August Tux
with drink and sun glasses

PGP Key Signing Party

Arrangements- Muli Ben Yehuda

Howdy, Penguin Lovers!

As announced before here and elsewhere, we will have a PGP key signing party at the August Penguins event (this Friday, 0900, Tel Aviv Cinemateque, more details at

The key signing party will take place immediately after the movie, so expect to stick around for a few more minutes. If you want to take part, you need:

  • to have a PGP public key/private key pair. I assume you already have this, but if you don't, now's a great time to get one. There are explanations on how to create one here.
  • to send me your public key and public key information, BY WEDNESDAY NIGHT. This is because I need time to compile the list of participating people and keys to distribute it to party goers.
    gpg -a --export your_name should output your public key in armored ascii mode. Send me this file, and the key information (ID, type, size and hex fingerprint).
  • to bring with you a valid form of identification such as an ID card or a driver's license. You also need to bring with you your key info (key id, key type, key size and key hex fingerprint).
Here's what a key signing party looks like, from the GnuPG Keysigning Party HOWTO.

A centralized party would be a more organized affair which would work well with small to medium numbers of people. The participants would send their key information to the coordinator who would compile it into a list. Each participant, upon arriving at the party, would be given a copy of the key list. Each participant would then be called on by the coordinator. The participant would then check their key fingerprint against the fingerprint on the sheet that the coordinator gave them. If the participant is sure that their key is the same as the key on the sheet then the participant would read their fingerprint aloud so that the other party participants can make sure they also have the correct matching fingerprint. If they do in fact have the correct matching fingerprint, they check it off on their sheet. This is necessary to make sure that the coordinator has not made a mistake in the generation of the sheet or has not slipped a sheet with faked key information to one or more of the participants. After everyone has checked off the participant's key, the coordinator then calls on the next participant, and so on. After all of the keys have been verified, the participants and coordinator are asked to form a long single file line while holding their IDs in front of them. The person at the head of the line walks down the line and checks each person's ID. If their ID is correct and the person walking down the line has a check next to the individual in the line's key verifying that they had said it was their key at the beginning of the party, he places a second check mark on his list. Once a key has two check marks it can be signed.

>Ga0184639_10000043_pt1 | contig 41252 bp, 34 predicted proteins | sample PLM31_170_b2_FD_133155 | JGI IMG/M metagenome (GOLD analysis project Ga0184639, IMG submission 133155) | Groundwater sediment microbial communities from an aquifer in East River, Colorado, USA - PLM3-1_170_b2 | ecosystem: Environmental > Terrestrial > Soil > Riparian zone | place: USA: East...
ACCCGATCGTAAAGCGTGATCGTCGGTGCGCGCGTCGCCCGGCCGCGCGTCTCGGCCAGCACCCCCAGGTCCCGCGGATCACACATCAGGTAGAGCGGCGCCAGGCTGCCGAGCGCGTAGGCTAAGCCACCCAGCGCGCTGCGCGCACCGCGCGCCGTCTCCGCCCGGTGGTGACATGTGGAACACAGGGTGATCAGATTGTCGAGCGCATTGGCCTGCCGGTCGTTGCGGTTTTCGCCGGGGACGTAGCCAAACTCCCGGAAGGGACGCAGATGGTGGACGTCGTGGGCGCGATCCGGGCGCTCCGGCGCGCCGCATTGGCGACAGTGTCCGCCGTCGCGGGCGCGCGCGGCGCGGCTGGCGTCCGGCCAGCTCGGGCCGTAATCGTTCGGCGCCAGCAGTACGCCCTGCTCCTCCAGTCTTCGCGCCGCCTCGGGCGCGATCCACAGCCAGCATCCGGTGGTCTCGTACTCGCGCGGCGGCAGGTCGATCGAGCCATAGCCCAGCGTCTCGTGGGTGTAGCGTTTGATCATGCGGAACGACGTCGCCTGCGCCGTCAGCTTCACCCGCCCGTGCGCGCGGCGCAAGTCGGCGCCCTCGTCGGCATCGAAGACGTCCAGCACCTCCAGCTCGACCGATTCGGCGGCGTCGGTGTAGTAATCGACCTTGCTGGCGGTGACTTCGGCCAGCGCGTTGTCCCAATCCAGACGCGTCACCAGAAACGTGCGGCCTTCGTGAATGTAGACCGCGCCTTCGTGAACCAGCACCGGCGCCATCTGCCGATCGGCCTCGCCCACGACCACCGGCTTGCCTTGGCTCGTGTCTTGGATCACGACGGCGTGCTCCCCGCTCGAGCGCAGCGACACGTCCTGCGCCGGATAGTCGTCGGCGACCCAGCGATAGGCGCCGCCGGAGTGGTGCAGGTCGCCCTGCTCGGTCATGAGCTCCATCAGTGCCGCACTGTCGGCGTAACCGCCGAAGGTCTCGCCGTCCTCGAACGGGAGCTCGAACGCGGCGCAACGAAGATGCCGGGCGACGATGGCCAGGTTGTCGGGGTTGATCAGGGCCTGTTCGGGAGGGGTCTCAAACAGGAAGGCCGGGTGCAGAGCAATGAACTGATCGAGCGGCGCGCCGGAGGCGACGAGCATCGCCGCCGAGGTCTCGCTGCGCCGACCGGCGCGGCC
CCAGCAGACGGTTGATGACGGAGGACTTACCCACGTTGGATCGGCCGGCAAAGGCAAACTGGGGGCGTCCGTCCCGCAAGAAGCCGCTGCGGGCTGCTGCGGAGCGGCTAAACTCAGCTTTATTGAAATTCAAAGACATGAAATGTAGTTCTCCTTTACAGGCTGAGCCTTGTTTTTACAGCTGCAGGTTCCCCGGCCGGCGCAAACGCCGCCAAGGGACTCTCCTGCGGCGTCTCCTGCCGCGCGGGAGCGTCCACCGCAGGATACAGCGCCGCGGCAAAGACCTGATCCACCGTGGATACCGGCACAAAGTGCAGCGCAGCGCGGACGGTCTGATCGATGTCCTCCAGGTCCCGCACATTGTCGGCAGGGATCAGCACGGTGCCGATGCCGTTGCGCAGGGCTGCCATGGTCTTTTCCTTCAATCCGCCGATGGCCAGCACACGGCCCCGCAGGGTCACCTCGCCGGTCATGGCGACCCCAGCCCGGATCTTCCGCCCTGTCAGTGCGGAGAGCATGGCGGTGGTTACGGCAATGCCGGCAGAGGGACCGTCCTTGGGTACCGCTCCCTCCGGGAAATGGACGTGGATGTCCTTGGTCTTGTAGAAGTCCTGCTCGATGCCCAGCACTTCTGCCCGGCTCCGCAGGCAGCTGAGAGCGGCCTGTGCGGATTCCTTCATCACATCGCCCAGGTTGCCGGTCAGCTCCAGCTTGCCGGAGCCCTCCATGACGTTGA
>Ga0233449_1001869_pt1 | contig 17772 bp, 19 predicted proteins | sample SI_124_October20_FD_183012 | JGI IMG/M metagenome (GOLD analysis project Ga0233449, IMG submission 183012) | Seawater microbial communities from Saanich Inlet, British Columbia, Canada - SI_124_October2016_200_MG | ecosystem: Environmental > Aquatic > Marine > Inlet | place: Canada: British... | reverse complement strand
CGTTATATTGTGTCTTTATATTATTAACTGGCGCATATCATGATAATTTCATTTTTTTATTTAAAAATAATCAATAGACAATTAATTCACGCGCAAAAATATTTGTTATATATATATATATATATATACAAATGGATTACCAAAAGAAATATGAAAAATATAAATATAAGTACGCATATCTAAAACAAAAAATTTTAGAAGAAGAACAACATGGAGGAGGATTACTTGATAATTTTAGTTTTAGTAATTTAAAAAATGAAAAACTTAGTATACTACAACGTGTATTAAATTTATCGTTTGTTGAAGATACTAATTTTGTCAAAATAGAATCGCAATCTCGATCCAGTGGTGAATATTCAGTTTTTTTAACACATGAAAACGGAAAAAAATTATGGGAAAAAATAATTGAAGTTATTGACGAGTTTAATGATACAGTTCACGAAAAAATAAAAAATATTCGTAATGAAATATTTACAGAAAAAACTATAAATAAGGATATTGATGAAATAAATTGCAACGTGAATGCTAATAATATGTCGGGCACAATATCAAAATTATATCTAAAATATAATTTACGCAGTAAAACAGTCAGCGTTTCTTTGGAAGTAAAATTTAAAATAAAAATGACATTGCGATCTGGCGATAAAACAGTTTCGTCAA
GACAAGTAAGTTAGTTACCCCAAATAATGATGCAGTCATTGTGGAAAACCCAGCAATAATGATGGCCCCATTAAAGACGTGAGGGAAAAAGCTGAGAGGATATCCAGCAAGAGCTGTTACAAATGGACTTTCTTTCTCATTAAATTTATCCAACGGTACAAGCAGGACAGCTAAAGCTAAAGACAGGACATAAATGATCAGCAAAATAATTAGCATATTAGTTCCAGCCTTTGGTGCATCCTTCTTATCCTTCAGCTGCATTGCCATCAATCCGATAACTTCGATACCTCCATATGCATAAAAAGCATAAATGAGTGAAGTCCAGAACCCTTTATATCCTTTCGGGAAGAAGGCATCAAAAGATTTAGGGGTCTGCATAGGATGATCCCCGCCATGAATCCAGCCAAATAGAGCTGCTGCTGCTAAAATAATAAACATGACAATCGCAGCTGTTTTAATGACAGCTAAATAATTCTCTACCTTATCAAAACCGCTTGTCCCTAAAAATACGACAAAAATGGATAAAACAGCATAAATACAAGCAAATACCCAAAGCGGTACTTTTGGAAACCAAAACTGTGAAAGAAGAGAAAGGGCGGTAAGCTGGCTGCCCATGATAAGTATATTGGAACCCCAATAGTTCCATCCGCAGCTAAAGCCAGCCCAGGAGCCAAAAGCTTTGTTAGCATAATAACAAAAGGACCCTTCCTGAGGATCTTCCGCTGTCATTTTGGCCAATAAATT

If you have any questions, don't hesitate to contact me. See y'all at the party!

Outcomes- Yotam Rubin

This party involved the identity verification of participants so their keys could be later signed by fellow participants. Although not deprived of a procedural mishap[0], the party was completed with 9 verified identities. Soon after the gathering had terminated, people began to sign each other's keys. As of now, there are 8 keys in this newly formed keyring. I have posted the keyring and other visual aids produced by and graphviz.

I hope that this keyring will continue to expand. The value of a public keyring, where one may reliably confirm another's identity is not only useful for the present, but possibly for the future as well, when the government would want to explore digital id's and the like. Should there be a large enough keyring, it's possible that government officials might lean towards an open solution, rather than a proprietary one.

If anyone wants to hold a key signing party in Beer-Sheva and the vicinity, please let me know.

Regards, Yotam Rubin

[0]: Most people neglected to bring their key fingerprints, which tends to decrease the reliability of the whole process.